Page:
Food influencer Half Backed Harvest faces backlash for whitewashing Vietnamese recipe — for the 2nd time: '[It] doesn't make sense'
The food influencer behind the popular Instagram Half Baked Harvest is facing backlash from commenters for cultural appropriation with one of her recently posted recipes.
Tieghan Gerard, the cook behind the account with 5.2 million followers, is being accused of whitewashing Asian food — for the second time.
On March 7, Gerard posted a video and recipe for “25 Minute Ginger Sesame Banh Mi Rice Bowls,” which commenters were quick to point out doesn’t make sense. In Vietnamese culture, banh mi (pronounced “bun-me”) is a short baguette that’s either eaten on its own or made into a savory, sub-style sandwich. In Gerard’s recipe, there is no bread and she mispronounced the name as “bon-my.”
“The concept of a Bánh Mì rice bowl simply doesn’t make sense,” one commenter wrote. “Why not call it ‘Vietnamese-Inspired Rice Bowl’ or ‘Sweet and Spicy Rice Bowl’?”
In the days since posting the recipe, Gerard has not replied to the backlash, responded to commenters’ concerns or updated the name of the recipe. She has been active on Instagram, however, posting more recipes and Instagram Stories.
“This really sucks,” another user wrote. “I literally make several of your recipes a week, but it’s really disheartening you haven’t responded to any of these comments questioning your pronunciation or misrepresentation.”
This is the second time Gerard has been under fire for misappropriating a Vietnamese dish. In February 2021, Gerard posted a noodle soup originally called “Weeknight ginger pho ga (Vietnamese chicken soup)” that was advertised as being able to be made in “under an hour.”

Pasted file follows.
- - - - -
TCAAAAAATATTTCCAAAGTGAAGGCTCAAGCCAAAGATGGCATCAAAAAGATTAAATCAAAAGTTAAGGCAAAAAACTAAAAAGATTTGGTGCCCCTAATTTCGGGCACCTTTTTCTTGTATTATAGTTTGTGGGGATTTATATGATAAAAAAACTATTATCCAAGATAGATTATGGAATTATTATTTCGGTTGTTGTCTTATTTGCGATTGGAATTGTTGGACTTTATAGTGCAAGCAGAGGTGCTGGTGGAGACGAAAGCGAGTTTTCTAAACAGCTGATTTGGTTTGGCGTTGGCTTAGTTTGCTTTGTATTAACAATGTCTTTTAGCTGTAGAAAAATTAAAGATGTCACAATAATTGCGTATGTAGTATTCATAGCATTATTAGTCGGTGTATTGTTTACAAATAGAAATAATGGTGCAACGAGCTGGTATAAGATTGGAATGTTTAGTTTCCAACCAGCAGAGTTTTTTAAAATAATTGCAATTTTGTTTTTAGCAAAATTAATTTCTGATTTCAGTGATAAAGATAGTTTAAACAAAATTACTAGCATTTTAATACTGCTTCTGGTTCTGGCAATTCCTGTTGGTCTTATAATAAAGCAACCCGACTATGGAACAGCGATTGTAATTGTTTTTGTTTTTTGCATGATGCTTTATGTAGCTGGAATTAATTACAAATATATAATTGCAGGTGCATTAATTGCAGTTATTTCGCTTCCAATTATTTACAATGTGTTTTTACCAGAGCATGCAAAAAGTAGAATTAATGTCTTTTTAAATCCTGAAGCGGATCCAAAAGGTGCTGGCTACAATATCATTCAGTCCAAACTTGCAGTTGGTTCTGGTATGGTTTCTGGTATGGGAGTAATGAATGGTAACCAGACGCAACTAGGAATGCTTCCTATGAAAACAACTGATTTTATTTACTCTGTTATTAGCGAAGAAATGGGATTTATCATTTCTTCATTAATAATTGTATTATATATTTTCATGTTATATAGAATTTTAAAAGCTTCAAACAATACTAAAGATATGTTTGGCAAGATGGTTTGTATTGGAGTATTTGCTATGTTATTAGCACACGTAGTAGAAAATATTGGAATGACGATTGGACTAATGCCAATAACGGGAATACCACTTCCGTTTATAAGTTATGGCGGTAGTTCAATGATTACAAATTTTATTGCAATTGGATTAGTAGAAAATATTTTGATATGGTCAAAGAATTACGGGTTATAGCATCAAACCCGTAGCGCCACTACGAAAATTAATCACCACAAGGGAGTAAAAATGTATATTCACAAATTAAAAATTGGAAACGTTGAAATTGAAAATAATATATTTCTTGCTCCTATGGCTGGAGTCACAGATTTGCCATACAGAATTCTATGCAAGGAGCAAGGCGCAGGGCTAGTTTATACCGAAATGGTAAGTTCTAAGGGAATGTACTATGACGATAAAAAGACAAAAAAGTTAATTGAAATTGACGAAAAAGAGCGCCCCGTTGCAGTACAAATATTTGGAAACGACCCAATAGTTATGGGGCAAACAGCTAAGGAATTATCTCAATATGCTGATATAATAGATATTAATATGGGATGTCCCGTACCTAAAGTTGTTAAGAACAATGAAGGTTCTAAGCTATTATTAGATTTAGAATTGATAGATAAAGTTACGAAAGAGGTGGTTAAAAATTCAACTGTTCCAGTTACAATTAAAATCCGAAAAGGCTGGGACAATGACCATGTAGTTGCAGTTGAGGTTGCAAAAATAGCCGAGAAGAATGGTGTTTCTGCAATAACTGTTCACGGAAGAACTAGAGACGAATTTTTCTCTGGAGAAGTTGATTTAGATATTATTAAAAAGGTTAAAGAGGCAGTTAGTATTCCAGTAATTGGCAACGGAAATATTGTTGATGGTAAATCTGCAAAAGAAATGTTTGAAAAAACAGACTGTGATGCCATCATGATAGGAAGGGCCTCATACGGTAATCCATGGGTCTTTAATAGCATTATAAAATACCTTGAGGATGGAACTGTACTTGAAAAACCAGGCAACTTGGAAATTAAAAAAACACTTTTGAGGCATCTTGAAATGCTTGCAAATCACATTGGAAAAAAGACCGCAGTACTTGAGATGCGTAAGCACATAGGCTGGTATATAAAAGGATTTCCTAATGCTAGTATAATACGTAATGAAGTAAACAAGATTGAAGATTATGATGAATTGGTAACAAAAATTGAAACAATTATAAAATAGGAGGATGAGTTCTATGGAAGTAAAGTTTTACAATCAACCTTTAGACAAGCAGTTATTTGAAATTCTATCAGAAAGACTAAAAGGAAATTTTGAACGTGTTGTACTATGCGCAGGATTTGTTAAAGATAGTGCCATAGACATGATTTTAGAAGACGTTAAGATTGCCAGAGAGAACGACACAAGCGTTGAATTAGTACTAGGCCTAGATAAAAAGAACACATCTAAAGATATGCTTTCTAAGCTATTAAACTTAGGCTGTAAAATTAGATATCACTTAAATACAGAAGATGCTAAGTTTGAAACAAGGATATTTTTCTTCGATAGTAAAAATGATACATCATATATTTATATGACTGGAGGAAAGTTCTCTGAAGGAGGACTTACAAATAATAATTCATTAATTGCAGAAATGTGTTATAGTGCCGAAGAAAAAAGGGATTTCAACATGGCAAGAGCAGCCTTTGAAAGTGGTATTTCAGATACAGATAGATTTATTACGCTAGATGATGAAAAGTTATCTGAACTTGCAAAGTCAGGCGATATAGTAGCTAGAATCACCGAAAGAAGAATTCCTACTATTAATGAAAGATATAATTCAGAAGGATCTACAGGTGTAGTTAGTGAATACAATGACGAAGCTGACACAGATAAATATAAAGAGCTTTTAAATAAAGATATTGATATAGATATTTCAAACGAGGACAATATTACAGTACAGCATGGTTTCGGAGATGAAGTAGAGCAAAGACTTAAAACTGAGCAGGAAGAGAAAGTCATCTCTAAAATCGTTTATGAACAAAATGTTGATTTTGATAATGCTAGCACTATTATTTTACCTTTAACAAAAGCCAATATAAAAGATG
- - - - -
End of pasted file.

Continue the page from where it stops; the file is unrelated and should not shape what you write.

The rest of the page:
Homemade pho, a classic and beloved Vietnamese dish, can take days of preparation — so much so, that any authentic “shortcuts” that have been put out there for making pho still require hours of time and labor.
“You are free to make inspired dishes but you MUST do the work to understand from where you are taking the inspiration and honor that inspiration,” one commenter wrote. “Your largely white audience may come across pho, the most revered dishes of a cuisine, for the first time and use your recipe and your words to discover this dish — something far from pho.”
Gerard has since changed the title of the recipe in the caption to “easy sesame chicken and noodles in spicy broth” that was “inspired by pho.”
There’s a fine line between cultural appropriation versus cultural appreciation when it comes to food, and Gerard isn’t the only cook to get in trouble over it. In September 2016, Bon Appetit came under fire for a tutorial video on pho — which showed a white cook dubbing the Vietnamese dish “the new ramen,” which is Japanese. The video has since been taken down.
Last year, TikToker Daniela Rabalais went viral with her “flipping the script” on culinary appropriation by pretending to talk about a hot dog, hamburger and chicken nuggets the way she felt white influencers talked about foods from predominately BIPOC cultures.
“Culture is a beautiful thing. It’s something that should be shared and celebrated,” Rabalais told Today at the time. “[But] these are dishes and foods that, growing up, a lot of us were maybe bullied for. I know I was. Now all of a sudden, it’s popular and trendy just because white people decided that it’s OK. That’s where the issue lies.”
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